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Do the Yankees rest players more often than other teams?

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Fans criticize the team’s load management philosophy, but resting players is part of a larger trend across MLB.

Toronto Blue Jays v New York Yankees Photo by Adam Hunger/Getty Images

People who love surprises should check out the Yankees’ lineup each night. The batting order has dozens of permutations and it feels as if anyone could be slotted in to play any position in any given game.

The most baffling aspect of it all? The Yankees don’t always play their best healthy players whenever they can and at every possible opportunity. The team practices a philosophy of keeping with players’ previously scheduled off days in lieu of automatically putting their biggest bats in the lineup. This past week, the Yankees both played a weaker player over a more skilled one (when Mike Ford started at first base) and used players in positions they don’t regularly play, even when doing so wasn’t absolutely necessary.

Why do the Yankees rest their players so often? It makes some sense that the Yankees schedule off-days for the purposes of load management. Outside of that, it’s not always clear why a player will get the night off. Is it to nurse a nagging minor injury, the result of a specific front-office analytical recommendation, or some other strategy? It’s hard to say because the team has remained rather private and vague when it comes to discussing players’ health.

Is the Yankees’ policy toward player rest uncommon? To better understand current MLB practices surrounding off-days and rest, I took a closer look at whether the Yankees differ from other teams in this regard. Aaron Judge has been among the healthiest regulars on the team’s roster in 2021, so it’s useful to peruse his game log to see how they have kept him away from most bumps and bruises.

Here is a rundown of starting right fielders in the American League and the number of games they have played in during the 2021 season:

No. of games played by AL right fielders in 2021

Player Team Position Age No. of games played
Player Team Position Age No. of games played
Taylor Ward Angels RF 27 26
Anthony Santander Orioles RF 26 29
Nomar Mazara Tigers RF 26 29
Max Kepler Twins RF 28 37
Teoscar Hernandez Blue Jays RF 28 38
Adam Eaton White Sox RF 32 44
Hunter Renfroe Red Sox RF 29 45
Stephen Piscotty A's RF 30 45
Manuel Margot Rays RF 26 50
Josh Naylor Cleveland RF 24 50
Jorge Soler Royals RF 29 50
Aaron Judge Yankees RF 29 53
Joey Gallo Rangers RF 27 54
Mitch Haniger Mariners RF 30 54
Kyle Tucker Astros RF 24 55
Data: baseball-reference.com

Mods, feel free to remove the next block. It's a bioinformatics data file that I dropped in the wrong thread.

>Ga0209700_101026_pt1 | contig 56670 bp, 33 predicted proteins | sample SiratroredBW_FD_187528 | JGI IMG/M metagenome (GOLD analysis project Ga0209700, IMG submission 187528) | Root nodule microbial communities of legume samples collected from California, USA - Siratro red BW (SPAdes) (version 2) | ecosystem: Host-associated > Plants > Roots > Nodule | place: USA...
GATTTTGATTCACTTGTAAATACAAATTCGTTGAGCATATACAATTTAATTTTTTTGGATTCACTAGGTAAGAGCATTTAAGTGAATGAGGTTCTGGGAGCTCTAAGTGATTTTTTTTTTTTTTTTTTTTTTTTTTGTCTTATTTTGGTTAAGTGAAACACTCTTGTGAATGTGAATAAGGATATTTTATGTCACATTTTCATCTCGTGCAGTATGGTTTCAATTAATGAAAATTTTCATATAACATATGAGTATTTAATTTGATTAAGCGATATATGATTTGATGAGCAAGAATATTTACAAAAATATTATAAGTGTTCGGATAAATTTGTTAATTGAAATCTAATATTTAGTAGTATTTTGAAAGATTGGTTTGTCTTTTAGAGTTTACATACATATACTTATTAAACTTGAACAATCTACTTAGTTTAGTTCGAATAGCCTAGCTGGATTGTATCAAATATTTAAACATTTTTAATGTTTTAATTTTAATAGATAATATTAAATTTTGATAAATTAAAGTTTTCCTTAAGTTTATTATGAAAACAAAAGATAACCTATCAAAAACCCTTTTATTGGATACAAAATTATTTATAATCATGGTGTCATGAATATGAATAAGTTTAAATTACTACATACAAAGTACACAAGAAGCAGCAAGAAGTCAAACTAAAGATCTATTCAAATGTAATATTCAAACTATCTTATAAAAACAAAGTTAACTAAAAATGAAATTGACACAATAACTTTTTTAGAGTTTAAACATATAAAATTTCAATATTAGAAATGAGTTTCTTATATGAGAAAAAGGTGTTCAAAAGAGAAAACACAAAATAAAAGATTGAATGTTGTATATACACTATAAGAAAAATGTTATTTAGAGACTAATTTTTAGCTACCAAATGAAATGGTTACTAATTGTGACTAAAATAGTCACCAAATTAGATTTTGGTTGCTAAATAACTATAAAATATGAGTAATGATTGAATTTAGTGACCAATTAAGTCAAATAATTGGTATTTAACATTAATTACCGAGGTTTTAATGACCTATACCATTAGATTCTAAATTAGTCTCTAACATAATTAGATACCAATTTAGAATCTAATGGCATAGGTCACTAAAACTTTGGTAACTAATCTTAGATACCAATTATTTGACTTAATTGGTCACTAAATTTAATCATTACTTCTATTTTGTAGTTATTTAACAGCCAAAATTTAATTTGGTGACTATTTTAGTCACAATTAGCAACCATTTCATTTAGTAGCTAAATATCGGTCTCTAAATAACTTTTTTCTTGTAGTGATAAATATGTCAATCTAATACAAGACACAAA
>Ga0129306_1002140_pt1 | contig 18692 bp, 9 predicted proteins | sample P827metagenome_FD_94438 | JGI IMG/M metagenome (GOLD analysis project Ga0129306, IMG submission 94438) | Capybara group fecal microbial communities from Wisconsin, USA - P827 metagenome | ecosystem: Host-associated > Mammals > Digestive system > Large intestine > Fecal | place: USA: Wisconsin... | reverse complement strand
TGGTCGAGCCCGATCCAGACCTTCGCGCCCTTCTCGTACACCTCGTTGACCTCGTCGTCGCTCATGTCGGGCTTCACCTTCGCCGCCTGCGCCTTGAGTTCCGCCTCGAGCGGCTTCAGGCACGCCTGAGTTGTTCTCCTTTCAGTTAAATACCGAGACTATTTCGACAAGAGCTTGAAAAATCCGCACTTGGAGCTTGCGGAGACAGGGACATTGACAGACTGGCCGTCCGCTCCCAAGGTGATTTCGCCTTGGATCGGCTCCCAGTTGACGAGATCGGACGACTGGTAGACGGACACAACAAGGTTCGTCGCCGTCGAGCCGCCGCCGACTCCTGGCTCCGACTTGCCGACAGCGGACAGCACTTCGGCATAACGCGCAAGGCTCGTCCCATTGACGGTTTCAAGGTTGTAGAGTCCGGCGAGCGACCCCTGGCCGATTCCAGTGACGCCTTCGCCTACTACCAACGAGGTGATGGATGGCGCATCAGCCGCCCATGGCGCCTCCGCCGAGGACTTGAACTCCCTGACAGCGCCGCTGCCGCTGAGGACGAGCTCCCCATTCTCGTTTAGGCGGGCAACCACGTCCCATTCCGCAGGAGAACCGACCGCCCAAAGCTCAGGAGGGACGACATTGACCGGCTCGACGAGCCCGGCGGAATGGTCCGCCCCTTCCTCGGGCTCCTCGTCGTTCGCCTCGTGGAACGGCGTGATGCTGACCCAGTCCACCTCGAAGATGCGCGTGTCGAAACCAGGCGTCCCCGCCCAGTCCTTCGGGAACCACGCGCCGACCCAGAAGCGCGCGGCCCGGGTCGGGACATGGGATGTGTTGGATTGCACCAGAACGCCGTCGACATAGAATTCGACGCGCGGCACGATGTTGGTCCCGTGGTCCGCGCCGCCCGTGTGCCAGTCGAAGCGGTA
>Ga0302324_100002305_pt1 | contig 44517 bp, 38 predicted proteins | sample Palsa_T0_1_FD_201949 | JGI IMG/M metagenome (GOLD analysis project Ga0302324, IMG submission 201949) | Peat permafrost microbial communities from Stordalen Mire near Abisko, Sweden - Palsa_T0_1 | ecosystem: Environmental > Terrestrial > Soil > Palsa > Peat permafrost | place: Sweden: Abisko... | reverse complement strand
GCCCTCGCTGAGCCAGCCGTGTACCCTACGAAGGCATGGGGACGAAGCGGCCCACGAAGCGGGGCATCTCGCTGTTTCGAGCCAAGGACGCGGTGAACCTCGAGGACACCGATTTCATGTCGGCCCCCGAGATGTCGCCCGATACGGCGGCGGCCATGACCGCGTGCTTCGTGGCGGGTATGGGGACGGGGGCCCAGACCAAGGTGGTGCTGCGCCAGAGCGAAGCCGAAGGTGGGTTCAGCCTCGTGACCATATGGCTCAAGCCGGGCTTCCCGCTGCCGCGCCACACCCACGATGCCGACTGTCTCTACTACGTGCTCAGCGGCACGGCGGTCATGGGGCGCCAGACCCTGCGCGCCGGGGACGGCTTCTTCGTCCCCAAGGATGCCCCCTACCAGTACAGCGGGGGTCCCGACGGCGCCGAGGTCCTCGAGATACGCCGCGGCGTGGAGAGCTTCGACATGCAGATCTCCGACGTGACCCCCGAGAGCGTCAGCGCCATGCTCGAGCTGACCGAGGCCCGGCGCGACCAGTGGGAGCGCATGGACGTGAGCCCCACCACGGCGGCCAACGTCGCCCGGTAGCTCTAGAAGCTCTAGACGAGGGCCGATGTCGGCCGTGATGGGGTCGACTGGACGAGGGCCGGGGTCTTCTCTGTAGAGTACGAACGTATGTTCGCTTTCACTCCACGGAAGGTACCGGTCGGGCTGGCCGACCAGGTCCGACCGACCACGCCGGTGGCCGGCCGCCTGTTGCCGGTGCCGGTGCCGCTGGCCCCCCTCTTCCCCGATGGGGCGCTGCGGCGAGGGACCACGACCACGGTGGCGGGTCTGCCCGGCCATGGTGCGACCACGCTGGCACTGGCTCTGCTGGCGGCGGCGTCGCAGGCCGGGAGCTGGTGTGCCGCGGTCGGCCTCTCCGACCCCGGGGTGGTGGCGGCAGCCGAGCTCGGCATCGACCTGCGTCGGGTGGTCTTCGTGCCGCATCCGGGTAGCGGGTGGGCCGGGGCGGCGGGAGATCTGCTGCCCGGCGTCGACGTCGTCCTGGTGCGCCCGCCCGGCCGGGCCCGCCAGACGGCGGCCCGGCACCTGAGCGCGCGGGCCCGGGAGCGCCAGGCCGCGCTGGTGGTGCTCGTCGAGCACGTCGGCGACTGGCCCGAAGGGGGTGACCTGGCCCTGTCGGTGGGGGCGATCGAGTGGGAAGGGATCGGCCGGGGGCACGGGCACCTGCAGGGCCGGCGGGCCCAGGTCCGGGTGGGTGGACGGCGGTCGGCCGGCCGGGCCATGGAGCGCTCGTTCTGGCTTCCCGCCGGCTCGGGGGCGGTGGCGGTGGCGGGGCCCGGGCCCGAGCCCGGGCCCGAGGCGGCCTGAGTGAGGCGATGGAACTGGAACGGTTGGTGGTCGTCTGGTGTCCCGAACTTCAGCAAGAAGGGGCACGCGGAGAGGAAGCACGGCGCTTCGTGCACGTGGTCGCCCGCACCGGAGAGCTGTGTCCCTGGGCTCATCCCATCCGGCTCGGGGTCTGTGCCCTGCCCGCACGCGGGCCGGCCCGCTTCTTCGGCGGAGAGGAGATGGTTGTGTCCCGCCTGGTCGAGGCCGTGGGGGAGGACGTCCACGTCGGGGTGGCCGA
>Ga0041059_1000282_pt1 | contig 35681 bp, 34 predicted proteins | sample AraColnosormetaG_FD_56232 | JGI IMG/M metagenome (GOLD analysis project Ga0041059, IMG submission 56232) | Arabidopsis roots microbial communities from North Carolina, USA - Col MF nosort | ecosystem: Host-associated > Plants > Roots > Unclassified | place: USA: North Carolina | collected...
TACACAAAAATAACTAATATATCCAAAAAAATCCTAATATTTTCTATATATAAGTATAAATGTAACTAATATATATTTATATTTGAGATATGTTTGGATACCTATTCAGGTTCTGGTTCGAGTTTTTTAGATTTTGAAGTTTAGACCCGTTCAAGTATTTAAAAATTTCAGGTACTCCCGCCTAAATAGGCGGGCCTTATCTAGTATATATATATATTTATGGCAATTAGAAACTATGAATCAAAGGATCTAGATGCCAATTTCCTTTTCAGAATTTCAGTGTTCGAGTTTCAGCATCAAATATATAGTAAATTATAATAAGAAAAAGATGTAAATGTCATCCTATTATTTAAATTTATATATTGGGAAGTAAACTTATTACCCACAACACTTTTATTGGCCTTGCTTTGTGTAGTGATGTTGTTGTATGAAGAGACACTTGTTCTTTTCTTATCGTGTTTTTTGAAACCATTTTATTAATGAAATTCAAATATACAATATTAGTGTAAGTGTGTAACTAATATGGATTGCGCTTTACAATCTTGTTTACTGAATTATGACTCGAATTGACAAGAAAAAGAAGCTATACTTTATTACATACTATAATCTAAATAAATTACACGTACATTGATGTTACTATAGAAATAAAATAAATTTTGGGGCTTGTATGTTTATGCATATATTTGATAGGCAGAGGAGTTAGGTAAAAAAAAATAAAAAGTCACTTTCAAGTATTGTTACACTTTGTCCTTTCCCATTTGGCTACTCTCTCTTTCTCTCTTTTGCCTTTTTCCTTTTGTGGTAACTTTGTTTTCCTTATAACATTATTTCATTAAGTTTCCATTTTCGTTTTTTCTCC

The Yankees probably receive the most pushback for the way they rest Judge. The team seems extremely resistant to deviating from its original off-day arrangement, even when injuries and other variables alter the Yankees’ lineup options. Do other teams behave in this way? It’s easy to criticize the team without knowing other clubs’ load management philosophy. The question is, do other teams rest players as often as the Yankees?

Looking at the number of games played by other right fielders across the league shows that Judge, in fact, has played in more games than most of his peers in the American League. This fact surprised me. Fan sentiment and complaints had given me the erroneous impression that Aaron Judge rests, like, every other day (I realize some of his games played are as a DH).

This is a breakdown of the number of games played by MLB players in 2021, according to their age:

games played by MLB players, by age

Considering the team’s injury history the past few seasons, it’s logical that the Yankees would err on the conservative side to avoid wearing players down over the long 162-game season. Even so, the Yankees’ load management strikes me as inconsistent. The team rests players who are healthy, and yet, Luke Voit and Giancarlo Stanton were recently activated from the IL when both players — especially Voit — might have benefited from more substantial rehabs.

Even if other clubs rest guys as often as the Yankees do, the team would benefit from not going against basic baseball common sense.

  • If a player is hot, continue to play him.
  • Hot streaks should come before lefty-righty matchups.
  • If a pitcher is dealing, keep him in the game.

(Oh, and don’t pinch-hit Mike Ford when he hasn’t played in two weeks and the season is on the line.)

However much they rest players, the Yankees would drive fewer fans insane if they followed the above maxims.